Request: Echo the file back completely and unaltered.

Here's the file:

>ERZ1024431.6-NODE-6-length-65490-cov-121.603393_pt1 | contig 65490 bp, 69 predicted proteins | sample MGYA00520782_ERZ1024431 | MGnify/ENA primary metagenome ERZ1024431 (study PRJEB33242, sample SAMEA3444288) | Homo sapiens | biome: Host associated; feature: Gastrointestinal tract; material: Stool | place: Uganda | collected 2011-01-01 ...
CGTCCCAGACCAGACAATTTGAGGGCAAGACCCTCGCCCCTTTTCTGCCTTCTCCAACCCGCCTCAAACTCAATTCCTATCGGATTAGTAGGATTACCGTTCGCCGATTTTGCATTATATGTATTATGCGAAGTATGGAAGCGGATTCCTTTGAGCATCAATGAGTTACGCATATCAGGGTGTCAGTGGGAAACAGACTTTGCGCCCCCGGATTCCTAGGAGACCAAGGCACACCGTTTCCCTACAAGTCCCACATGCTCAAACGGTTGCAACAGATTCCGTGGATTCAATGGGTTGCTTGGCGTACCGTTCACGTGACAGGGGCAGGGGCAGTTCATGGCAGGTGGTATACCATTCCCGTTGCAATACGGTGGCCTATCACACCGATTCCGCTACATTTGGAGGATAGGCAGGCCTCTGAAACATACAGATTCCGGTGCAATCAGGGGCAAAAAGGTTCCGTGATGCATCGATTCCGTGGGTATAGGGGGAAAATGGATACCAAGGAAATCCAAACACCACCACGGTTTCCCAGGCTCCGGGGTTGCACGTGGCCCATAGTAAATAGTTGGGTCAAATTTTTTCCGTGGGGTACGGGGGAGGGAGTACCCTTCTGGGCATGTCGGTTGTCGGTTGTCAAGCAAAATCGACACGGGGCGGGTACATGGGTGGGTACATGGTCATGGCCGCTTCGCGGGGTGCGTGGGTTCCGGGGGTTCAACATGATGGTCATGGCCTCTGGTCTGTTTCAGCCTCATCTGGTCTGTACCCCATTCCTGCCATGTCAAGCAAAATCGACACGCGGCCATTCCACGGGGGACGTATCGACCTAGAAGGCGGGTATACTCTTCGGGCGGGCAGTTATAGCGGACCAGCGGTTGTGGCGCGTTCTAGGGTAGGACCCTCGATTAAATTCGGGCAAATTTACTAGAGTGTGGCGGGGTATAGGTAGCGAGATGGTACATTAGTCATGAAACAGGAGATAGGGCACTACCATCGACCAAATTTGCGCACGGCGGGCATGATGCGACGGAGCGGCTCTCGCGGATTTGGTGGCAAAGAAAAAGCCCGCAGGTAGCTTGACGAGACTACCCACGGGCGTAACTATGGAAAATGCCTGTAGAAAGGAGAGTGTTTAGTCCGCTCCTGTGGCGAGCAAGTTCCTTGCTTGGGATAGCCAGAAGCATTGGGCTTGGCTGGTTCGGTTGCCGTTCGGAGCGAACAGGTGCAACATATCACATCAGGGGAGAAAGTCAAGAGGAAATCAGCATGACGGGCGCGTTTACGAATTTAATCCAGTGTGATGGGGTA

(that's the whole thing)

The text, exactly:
>ERZ1024431.6-NODE-6-length-65490-cov-121.603393_pt1 | contig 65490 bp, 69 predicted proteins | sample MGYA00520782_ERZ1024431 | MGnify/ENA primary metagenome ERZ1024431 (study PRJEB33242, sample SAMEA3444288) | Homo sapiens | biome: Host associated; feature: Gastrointestinal tract; material: Stool | place: Uganda | collected 2011-01-01 ...
CGTCCCAGACCAGACAATTTGAGGGCAAGACCCTCGCCCCTTTTCTGCCTTCTCCAACCCGCCTCAAACTCAATTCCTATCGGATTAGTAGGATTACCGTTCGCCGATTTTGCATTATATGTATTATGCGAAGTATGGAAGCGGATTCCTTTGAGCATCAATGAGTTACGCATATCAGGGTGTCAGTGGGAAACAGACTTTGCGCCCCCGGATTCCTAGGAGACCAAGGCACACCGTTTCCCTACAAGTCCCACATGCTCAAACGGTTGCAACAGATTCCGTGGATTCAATGGGTTGCTTGGCGTACCGTTCACGTGACAGGGGCAGGGGCAGTTCATGGCAGGTGGTATACCATTCCCGTTGCAATACGGTGGCCTATCACACCGATTCCGCTACATTTGGAGGATAGGCAGGCCTCTGAAACATACAGATTCCGGTGCAATCAGGGGCAAAAAGGTTCCGTGATGCATCGATTCCGTGGGTATAGGGGGAAAATGGATACCAAGGAAATCCAAACACCACCACGGTTTCCCAGGCTCCGGGGTTGCACGTGGCCCATAGTAAATAGTTGGGTCAAATTTTTTCCGTGGGGTACGGGGGAGGGAGTACCCTTCTGGGCATGTCGGTTGTCGGTTGTCAAGCAAAATCGACACGGGGCGGGTACATGGGTGGGTACATGGTCATGGCCGCTTCGCGGGGTGCGTGGGTTCCGGGGGTTCAACATGATGGTCATGGCCTCTGGTCTGTTTCAGCCTCATCTGGTCTGTACCCCATTCCTGCCATGTCAAGCAAAATCGACACGCGGCCATTCCACGGGGGACGTATCGACCTAGAAGGCGGGTATACTCTTCGGGCGGGCAGTTATAGCGGACCAGCGGTTGTGGCGCGTTCTAGGGTAGGACCCTCGATTAAATTCGGGCAAATTTACTAGAGTGTGGCGGGGTATAGGTAGCGAGATGGTACATTAGTCATGAAACAGGAGATAGGGCACTACCATCGACCAAATTTGCGCACGGCGGGCATGATGCGACGGAGCGGCTCTCGCGGATTTGGTGGCAAAGAAAAAGCCCGCAGGTAGCTTGACGAGACTACCCACGGGCGTAACTATGGAAAATGCCTGTAGAAAGGAGAGTGTTTAGTCCGCTCCTGTGGCGAGCAAGTTCCTTGCTTGGGATAGCCAGAAGCATTGGGCTTGGCTGGTTCGGTTGCCGTTCGGAGCGAACAGGTGCAACATATCACATCAGGGGAGAAAGTCAAGAGGAAATCAGCATGACGGGCGCGTTTACGAATTTAATCCAGTGTGATGGGGTA